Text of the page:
Actually, let me do a ranking of how I rate the Megadeth back catalog just so you’ll know where I stand so you’ll be able to gauge the ultimate verdict of this review. No numbers, you all know I don’t do numerical review scores so I won’t bother with them for a discography ranking. I think you’ll get the gist regardless. Anyway this is how I consider the Megadeth catalog, from best to worst:

 

Rust In Peace: Sitting at the top where it should be, because duh, its one of the greatest metal albums of all tid! Its also on my do not listen to whilst driving list!

Countdown to Extinction: My intro to the band and one of the first metal albums I completely immersed myself in. I’ve never gotten tired of it.

Youthanasia: What?! Over Peace Sells?! Yes, because despite its Max Norman dictated slowed down tempos I still think this contains some of Mustaine’s finest songwriting.

Cryptic Writings: Put down whatever it is you’re about to throw at me, hear me out —- I listened to this thing relentlessly, and thought songs like “Use the Man”, “Trust” and “Secret Place” was the band at their most melodic, hooky best. Its an underrated album and that’s kind of a shame. Go back and listen to it, its better than you remember!

Peace Sells: The best of 80s era Megadeth, though not quite a perfect album. I was never entirely a fan of their production during this era, as I always felt Deth’ needed sonic clarity to do justice to their technical precision.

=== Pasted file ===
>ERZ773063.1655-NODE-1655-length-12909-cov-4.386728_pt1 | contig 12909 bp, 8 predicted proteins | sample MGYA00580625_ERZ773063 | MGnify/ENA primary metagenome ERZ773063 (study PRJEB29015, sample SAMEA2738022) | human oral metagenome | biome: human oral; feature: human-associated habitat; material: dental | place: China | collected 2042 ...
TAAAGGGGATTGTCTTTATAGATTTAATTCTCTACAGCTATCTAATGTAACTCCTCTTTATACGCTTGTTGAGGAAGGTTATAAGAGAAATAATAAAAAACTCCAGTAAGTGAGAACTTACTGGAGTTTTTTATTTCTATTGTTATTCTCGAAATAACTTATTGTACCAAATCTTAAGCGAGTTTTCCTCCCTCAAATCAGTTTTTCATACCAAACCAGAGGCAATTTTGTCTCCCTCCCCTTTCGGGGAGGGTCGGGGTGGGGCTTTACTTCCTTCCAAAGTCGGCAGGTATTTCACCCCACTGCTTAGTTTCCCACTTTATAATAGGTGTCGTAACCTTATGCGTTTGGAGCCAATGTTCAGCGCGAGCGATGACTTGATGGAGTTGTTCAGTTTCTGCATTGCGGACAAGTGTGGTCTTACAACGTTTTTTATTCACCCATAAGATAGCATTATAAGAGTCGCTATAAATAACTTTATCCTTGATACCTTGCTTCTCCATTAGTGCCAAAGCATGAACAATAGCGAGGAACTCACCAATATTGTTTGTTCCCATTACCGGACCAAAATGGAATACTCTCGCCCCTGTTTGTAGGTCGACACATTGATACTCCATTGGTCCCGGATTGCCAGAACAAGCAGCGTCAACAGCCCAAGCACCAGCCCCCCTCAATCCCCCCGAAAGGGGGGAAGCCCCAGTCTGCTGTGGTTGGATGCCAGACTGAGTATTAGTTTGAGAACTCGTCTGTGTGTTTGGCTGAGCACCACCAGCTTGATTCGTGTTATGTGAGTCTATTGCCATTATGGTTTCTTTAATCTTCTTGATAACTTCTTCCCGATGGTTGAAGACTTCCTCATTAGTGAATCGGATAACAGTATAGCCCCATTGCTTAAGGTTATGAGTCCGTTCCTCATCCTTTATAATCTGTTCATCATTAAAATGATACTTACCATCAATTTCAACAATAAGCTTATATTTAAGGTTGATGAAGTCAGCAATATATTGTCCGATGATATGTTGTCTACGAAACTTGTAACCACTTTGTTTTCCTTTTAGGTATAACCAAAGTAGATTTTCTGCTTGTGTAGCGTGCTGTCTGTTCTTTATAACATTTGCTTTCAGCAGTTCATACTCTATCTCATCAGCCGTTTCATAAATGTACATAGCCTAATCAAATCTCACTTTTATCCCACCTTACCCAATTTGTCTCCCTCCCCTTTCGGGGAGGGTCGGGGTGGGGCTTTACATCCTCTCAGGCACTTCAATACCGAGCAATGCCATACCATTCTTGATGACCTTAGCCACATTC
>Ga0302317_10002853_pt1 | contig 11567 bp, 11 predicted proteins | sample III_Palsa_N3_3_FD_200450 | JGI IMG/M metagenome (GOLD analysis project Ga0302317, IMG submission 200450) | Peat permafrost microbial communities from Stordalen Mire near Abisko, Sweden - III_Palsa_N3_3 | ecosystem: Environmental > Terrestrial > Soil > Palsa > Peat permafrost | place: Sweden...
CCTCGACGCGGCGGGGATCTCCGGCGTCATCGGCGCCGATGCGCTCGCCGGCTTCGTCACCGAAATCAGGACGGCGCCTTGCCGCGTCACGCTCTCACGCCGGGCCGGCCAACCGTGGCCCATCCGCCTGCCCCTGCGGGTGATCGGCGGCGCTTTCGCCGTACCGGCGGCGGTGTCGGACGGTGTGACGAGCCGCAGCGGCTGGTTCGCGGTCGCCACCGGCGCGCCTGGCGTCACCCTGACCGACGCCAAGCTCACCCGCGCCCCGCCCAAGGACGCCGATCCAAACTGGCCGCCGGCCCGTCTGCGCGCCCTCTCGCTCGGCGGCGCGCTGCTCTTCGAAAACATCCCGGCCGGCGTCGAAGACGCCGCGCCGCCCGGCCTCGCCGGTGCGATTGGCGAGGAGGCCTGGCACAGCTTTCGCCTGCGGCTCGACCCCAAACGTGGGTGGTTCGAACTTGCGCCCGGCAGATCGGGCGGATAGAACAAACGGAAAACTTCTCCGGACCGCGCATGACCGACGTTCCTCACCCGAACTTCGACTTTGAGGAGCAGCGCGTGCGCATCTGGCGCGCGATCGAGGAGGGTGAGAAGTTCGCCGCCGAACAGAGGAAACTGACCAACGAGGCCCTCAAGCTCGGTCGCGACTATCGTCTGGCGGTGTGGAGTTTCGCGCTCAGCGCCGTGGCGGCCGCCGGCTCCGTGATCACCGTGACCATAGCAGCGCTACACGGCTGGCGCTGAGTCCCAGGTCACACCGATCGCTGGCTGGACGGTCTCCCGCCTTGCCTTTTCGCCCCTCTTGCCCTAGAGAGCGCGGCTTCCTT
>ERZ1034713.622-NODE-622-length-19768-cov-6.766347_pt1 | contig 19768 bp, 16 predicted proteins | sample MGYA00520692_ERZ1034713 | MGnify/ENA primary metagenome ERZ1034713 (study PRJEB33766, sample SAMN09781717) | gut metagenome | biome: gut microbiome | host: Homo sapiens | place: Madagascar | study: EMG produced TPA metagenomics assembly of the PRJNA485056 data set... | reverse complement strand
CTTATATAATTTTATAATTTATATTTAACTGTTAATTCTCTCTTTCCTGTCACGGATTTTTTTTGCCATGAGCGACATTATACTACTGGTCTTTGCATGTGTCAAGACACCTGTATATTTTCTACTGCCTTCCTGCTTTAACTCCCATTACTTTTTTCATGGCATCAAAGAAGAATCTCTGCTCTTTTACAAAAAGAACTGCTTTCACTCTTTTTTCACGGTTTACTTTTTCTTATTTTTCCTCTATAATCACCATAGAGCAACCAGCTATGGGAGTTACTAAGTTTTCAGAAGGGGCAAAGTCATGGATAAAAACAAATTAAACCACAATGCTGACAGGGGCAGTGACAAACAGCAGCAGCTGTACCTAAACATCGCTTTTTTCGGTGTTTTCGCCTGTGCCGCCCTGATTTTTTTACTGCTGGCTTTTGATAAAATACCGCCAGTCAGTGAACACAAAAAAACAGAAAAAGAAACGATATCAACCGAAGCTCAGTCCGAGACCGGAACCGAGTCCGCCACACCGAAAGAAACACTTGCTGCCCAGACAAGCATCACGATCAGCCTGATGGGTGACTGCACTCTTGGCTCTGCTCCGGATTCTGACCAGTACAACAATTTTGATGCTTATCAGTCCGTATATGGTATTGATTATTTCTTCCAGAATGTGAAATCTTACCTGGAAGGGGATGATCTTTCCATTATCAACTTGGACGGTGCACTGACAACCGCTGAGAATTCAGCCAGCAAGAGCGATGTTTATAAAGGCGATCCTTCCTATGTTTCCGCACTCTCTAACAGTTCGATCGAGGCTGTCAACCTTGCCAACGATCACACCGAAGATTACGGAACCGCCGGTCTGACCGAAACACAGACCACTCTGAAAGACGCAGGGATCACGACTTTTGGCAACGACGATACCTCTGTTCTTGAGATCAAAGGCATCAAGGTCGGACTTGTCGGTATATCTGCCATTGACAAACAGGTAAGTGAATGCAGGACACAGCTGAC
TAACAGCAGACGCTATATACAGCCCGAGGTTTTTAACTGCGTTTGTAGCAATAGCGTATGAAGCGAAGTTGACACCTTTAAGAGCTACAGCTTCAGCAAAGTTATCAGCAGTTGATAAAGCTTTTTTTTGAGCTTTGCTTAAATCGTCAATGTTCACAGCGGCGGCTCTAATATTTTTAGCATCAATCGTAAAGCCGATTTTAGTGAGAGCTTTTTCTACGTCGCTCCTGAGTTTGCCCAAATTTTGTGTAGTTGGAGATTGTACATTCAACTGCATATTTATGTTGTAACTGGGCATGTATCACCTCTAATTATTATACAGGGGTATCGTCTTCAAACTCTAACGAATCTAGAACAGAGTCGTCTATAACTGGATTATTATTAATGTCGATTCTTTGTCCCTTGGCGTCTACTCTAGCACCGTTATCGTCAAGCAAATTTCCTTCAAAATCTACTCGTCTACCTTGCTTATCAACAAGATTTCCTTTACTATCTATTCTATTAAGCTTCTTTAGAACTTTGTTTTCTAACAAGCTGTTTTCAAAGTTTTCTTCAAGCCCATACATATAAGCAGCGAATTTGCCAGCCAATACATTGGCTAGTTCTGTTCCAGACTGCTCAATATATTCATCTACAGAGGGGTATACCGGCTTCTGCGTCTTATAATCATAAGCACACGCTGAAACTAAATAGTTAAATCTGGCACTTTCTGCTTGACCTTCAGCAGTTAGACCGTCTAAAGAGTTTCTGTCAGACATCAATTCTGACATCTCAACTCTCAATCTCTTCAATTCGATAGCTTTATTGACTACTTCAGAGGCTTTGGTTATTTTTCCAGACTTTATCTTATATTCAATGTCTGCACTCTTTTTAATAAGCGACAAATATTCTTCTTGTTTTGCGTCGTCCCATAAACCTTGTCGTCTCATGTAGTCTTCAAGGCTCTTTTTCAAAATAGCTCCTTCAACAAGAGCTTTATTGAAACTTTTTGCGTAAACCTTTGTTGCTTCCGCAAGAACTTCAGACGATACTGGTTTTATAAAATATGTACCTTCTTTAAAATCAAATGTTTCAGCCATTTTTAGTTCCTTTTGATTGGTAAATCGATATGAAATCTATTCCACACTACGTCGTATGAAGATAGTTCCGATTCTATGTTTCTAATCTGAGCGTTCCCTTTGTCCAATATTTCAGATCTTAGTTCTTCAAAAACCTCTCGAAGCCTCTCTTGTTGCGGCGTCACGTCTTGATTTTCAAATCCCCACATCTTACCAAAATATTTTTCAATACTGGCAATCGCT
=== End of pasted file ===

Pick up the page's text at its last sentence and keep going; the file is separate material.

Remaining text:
The System Has Failed: Mustaine’s return from one of the more bizarre rock n’roll injuries in history and his much needed comeback album (because there’s no way the band could’ve ended on The World Needs A Hero). It was the most ferocious they had sounded in years, full of conviction and ear worms a plenty such as “Die Dead Enough”, “Kick the Chair”, and “Of Mice and Men”.

Endgame: I enjoyed Endgame when it came out, particularly the insta-classic “This Day We Fight”, and the album was the angriest sounding Megadeth album in ages. It was thrashy and heavy, but I felt at the time (and still do) that with a few exceptions, there was a noticeable lack of hooks amidst all the aggression. Lead single “Headcrusher” was kind of sprawling, all over the place, and only “The Right to Go Insane” really had something resembling the melodicism that I valued in Megadeth. Of the two Andy Sneap / Megadeth collaborations, this was the best one.